The modern field of quantum communication thrives on promise to deliver efficient and unconditionally secure ways to exchange information by exploiting quantum laws of physics. Here,
quantum teleportation stands out as an exemplary protocol allowing for the disembodied and safe transfer of unknown quantum states using quantum entanglement and classical communication as resources. The experimental feasibility of quantum teleportation with propagating waves, relevant to communication scenarios, has been demonstrated in various physical settings. However, an analogous implementation of quantum teleportation in the microwave domain was missing so far. At the same time, recent breakthroughs in quantum computation with superconducting circuits have triggered a demand for quantum communication between spatially separated superconducting processors operated at microwave frequencies. Here, we demonstrate a realization of deterministic quantum teleportation of coherent microwave states by exploiting two-mode squeezing and analog feedforward over macroscopic distances d=42cm. We achieve teleportation fidelities F=0.689±0.004 exceeding the no-cloning Fnc=2/3 threshold for coherent states with an average photon number of up to nd=1.1. Our results provide a key ingredient for the teleportation-based quantum gate for modular quantum computing with superconducting circuits and establish a solid foundation for future microwave quantum local area networks.
Two-mode squeezing is a fascinating example of quantum entanglement manifested in cross-correlations of incompatible observables between two subsystems. At the same time, these subsystems
themselves may contain no quantum signatures in their self-correlations. These properties make two-mode squeezed (TMS) states an ideal resource for applications in quantum communication, quantum computation, and quantum illumination. Propagating microwave TMS states can be produced by a beam splitter distributing single mode squeezing emitted from Josephson parametric amplifiers (JPA) into two output paths. In this work, we experimentally quantify the dephasing process of quantum correlations in propagating TMS microwave states and accurately describe it with a theory model. In this way, we gain an insight into quantum entanglement limits and predict high fidelities for benchmark quantum communication protocols such as remote state preparation and quantum teleportation.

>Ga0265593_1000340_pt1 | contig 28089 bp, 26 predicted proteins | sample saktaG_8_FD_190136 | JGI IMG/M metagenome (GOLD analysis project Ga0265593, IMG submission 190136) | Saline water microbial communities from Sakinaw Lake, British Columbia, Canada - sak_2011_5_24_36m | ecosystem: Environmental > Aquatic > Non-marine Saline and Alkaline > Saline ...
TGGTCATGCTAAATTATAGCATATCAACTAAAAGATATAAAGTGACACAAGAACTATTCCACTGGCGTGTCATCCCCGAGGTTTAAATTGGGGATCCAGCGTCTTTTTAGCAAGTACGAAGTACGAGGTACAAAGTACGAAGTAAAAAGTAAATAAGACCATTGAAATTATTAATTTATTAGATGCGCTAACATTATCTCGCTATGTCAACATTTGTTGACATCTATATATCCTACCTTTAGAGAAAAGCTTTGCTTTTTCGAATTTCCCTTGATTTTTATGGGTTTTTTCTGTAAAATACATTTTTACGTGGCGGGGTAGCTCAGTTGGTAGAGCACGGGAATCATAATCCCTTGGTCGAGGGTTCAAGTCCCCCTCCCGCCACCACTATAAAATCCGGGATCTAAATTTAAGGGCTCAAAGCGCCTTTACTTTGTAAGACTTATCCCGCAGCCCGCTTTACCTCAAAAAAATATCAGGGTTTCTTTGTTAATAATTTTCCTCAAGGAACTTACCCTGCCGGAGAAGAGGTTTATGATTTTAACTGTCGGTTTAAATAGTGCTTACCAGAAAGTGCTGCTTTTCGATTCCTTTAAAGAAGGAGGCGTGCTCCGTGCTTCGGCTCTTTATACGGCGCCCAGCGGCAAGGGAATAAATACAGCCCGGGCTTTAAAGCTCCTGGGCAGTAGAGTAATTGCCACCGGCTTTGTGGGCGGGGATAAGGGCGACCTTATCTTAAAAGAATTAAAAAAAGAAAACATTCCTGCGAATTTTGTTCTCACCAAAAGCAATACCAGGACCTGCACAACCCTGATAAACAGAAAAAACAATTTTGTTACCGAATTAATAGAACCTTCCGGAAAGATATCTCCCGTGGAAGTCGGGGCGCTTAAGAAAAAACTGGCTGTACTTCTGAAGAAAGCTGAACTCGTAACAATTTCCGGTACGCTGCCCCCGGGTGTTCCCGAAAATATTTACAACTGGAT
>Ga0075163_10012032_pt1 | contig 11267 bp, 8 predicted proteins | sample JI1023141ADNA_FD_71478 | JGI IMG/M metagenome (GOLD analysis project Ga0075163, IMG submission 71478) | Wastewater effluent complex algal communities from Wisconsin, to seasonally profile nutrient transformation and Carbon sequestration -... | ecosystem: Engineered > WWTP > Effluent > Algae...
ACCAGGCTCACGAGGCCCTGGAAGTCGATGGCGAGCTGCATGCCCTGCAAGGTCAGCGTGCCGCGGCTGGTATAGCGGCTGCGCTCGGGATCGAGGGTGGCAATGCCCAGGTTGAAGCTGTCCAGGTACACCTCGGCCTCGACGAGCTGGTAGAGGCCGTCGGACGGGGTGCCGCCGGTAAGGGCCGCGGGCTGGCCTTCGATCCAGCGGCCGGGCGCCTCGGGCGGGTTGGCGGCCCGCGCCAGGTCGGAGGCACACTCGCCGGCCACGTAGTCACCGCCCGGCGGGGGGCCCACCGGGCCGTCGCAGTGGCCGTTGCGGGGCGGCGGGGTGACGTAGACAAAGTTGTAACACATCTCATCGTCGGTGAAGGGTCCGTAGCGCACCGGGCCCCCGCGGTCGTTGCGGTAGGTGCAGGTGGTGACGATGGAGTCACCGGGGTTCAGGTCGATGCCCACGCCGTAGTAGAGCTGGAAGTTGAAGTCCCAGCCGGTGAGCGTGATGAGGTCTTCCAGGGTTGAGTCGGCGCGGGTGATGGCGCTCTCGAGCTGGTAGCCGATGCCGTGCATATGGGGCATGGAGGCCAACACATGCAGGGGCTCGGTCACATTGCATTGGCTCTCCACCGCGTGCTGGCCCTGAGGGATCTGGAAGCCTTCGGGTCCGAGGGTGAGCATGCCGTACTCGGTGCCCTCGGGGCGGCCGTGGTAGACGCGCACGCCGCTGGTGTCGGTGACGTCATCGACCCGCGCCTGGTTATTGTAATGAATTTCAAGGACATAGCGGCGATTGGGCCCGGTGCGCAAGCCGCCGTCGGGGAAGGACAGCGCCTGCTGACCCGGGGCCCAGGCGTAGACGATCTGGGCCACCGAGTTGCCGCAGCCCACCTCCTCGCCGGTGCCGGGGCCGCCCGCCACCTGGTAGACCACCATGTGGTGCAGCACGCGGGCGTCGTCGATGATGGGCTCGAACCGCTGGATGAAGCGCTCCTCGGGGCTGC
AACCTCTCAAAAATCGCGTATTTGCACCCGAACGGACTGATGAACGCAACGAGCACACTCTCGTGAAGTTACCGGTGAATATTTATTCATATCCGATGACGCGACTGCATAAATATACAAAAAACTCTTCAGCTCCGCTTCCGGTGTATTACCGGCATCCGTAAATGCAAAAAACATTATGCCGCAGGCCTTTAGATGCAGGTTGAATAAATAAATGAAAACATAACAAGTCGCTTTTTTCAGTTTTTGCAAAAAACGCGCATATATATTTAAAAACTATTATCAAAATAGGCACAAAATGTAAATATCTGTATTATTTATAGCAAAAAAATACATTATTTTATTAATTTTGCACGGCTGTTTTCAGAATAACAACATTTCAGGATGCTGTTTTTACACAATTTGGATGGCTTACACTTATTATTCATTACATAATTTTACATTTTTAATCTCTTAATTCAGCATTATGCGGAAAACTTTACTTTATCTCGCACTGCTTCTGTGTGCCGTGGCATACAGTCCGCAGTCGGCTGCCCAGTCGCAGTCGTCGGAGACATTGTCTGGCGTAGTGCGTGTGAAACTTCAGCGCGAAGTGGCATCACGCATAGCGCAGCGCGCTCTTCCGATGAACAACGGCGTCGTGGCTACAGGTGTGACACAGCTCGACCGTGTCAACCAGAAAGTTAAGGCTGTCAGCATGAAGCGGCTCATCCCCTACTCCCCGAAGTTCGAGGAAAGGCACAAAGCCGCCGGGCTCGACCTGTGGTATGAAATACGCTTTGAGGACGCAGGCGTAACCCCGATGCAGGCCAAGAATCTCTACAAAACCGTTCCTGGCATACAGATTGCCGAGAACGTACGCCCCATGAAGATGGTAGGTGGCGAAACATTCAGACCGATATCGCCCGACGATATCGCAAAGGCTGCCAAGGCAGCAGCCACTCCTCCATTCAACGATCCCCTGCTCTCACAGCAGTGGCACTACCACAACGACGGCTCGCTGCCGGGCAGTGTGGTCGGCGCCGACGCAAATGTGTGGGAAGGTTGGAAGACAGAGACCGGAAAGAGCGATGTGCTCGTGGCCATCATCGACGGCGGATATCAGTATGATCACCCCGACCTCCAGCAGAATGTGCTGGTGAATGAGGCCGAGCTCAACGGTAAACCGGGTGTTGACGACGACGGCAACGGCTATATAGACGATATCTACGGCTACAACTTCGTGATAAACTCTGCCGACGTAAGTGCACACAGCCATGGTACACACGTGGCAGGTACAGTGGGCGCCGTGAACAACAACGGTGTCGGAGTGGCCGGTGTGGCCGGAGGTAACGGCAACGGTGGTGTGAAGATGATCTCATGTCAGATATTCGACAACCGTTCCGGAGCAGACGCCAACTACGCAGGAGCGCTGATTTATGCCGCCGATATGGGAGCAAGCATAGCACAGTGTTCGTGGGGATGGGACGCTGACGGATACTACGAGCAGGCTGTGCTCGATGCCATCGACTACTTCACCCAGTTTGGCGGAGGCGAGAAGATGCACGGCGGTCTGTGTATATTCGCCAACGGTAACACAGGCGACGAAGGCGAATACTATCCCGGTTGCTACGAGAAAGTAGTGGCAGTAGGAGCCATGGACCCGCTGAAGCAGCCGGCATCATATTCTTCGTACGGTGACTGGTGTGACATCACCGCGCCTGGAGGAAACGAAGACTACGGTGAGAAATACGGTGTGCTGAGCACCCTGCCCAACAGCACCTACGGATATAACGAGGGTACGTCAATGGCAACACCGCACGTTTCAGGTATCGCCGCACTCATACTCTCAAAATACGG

In quantum illumination entangled light is employed to enhance the detection accuracy of an object when compared with the best classical protocol. On the other hand, cloaking is a stealth
technology based on covering a target with a material deflecting the light around the object to avoid its detection. Here, we propose a quantum illumination protocol especially adapted to quantum microwave technology which, by seizing weaknesses in current cloaking techniques, allows for a 3 dB improvement in the detection of a cloaked target. Finally, we study the minimal efficiency required by the photocounter for which the quantum illumination protocol still shows a gain with respect to the classical protocol.
Displacement of propagating quantum states of light is a fundamental operation for quantum communication. It enables fundamental studies on macroscopic quantum coherence and plays an
important role in quantum teleportation protocols with continuous variables. In our experiments we have successfully implemented this operation for propagating squeezed microwave states. We demonstrate that, even for strong displacement amplitudes, there is no degradation of the squeezing level in the reconstructed quantum states. Furthermore, we confirm that path entanglement generated by using displaced squeezed states stays constant over a wide range of the displacement power.